Ask the Coach: On Pacing & Structure with Screenwriter Jeff Howard – On Script Mag

In this month’s “Ask the Coach” article, I’m addressing two similar but separate questions from readers about building to a climax and keeping a story moving with help from guest expert Jeff Howard.

Question 1: How do I build tension toward a climax using structure and pacing?

Question 2: How do I combine actions with dialogue to keep the story moving?

Here are the recommendations Jeff discusses for building tension using structure and pacing, then about using dialogue to keep a story moving.

  • Tighten pacing with a shorter “second half.”
  • Design tension with your outline.
  • Earn your climax with your second act.
  • Use dialogue as “frosting” on the cake of your script.


…if you want to build to an exciting climax, you’ve got to mirror it with the first act and you’ve got to plan how to get there.
— Jeff Howard


Want the full scoop? Get all the details in the full article on Script Mag:
If you’ve got writing questions, please send them my way!
I’d love to answer them for you in my column.

Ask the Coach: Not Three-Act Enough? – On Script Mag

Welcome to the first installment of my new “Ask the Coach” column on Script Mag!
This month’s question is specifically about the three-act structure in screenwriting:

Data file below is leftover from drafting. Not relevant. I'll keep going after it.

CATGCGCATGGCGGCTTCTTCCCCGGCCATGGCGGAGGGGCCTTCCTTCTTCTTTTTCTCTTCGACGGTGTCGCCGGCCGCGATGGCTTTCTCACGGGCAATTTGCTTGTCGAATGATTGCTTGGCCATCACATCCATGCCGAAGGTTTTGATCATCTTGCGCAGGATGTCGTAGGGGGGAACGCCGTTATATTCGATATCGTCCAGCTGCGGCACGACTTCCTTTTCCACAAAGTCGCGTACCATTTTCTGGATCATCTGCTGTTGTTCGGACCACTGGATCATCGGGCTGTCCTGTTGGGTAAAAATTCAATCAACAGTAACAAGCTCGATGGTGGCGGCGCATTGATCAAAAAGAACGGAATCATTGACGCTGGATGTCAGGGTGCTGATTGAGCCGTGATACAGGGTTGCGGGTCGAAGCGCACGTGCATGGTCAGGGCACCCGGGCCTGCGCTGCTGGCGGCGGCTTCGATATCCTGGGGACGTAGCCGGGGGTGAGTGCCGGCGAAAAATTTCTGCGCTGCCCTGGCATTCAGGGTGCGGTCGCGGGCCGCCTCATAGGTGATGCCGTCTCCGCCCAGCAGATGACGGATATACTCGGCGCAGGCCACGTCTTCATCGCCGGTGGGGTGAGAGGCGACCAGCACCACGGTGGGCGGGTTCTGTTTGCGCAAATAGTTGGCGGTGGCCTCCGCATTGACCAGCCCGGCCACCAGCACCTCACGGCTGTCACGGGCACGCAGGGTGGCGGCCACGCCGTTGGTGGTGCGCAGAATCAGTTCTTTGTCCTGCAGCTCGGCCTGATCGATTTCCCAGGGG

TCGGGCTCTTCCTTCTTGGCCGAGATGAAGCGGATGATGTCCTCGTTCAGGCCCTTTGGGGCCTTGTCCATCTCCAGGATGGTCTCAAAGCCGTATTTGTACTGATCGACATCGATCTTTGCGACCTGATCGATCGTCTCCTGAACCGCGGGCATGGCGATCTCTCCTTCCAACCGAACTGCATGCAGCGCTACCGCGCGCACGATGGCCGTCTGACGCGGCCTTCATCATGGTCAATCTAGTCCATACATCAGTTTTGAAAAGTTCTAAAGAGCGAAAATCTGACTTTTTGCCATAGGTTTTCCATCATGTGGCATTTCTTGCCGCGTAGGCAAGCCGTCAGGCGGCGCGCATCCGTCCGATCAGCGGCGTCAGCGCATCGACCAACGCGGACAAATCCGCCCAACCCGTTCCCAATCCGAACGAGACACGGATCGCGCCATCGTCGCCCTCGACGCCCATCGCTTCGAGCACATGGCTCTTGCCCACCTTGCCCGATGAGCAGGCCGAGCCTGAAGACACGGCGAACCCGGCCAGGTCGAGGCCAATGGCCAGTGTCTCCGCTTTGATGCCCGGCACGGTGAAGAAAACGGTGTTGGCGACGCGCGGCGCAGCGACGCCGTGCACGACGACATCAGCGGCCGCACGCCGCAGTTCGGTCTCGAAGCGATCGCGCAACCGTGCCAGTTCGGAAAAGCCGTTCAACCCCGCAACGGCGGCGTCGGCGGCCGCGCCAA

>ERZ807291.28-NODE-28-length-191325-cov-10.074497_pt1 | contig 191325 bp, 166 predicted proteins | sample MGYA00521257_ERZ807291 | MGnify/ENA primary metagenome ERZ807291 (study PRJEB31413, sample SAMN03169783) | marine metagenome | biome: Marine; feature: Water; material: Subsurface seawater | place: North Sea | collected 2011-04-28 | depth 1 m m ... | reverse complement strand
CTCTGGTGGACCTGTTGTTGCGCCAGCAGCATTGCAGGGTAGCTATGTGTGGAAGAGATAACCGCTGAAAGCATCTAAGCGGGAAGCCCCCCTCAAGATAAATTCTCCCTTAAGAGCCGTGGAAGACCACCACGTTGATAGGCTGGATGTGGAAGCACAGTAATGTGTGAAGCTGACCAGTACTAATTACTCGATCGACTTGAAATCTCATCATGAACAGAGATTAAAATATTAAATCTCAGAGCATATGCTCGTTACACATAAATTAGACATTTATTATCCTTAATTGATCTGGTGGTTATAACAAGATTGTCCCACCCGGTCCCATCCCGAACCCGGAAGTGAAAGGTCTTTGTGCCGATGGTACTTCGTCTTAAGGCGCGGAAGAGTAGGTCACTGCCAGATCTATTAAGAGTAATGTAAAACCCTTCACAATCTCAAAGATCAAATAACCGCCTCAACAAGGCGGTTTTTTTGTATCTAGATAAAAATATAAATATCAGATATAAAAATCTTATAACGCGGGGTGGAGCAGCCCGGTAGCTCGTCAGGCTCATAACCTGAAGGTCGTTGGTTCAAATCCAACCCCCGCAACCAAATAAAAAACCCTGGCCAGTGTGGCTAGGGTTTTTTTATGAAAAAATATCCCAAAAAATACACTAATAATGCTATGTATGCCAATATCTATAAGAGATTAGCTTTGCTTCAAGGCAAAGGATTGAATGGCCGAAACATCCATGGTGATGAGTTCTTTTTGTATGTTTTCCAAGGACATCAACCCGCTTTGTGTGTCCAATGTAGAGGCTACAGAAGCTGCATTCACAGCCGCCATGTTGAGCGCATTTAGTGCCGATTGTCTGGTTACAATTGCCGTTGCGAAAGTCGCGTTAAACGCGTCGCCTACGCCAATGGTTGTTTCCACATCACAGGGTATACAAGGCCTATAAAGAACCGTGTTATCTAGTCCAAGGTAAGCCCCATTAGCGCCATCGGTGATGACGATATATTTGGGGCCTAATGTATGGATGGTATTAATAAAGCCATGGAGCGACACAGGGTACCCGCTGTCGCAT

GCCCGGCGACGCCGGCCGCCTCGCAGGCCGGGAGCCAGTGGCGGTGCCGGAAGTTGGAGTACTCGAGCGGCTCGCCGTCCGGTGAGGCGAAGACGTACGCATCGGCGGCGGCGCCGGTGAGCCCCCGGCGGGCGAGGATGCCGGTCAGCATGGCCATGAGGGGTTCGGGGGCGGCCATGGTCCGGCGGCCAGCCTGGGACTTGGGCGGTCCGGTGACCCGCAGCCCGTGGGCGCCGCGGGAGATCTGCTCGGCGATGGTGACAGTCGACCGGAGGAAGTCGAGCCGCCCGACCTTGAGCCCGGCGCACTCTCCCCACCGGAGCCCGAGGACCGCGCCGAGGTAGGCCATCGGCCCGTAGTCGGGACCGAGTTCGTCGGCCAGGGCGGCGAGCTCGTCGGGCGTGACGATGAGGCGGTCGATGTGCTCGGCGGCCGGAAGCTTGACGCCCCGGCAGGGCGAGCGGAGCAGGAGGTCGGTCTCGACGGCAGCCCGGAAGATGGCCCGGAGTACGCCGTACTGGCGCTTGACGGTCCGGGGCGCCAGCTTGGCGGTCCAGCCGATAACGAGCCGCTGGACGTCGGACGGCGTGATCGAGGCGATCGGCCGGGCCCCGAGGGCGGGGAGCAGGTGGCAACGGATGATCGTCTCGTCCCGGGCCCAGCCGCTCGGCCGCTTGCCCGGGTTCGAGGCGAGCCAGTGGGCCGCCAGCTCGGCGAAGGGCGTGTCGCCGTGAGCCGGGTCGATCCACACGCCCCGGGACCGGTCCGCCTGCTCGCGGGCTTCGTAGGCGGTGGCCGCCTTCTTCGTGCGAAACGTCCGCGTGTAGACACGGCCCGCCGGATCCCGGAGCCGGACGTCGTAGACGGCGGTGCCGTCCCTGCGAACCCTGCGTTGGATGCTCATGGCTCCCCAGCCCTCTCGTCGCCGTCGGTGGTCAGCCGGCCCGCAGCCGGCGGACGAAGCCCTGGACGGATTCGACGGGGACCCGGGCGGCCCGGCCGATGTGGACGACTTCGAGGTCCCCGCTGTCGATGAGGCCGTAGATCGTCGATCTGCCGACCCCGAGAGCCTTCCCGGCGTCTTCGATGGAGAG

“What I’m running into is the common criticism that my stories are not strongly three-act. They have a beginning setup, mounting problem, and ending resolution — good stories, I’m told — but tension doesn’t build in common cinematic form. Yet, I watch produced movies even less three-act structured. What am I missing?”
As your coach-of-the-moment, here’s how I’ll approach this question with you. Let’s look at the core components inherent in the question: how films get made (to address your comment about the produced movies), the source of the feedback, the value and strength of the three-act structure overall, and the impact of your own work.
“Remember: when people tell you something’s wrong or doesn’t work for them, they are almost always right. When they tell you exactly what they think is wrong and how to fix it, they are almost always wrong.”
— Neil Gaiman
For my full answer on three-act structure, how to look for a note beneath a note, and digging deeper into improving your next draft
read the article on Script Mag here:
Ask the Coach: Not Three-Act Enough?
Image by Lukas Bieri from Pixabay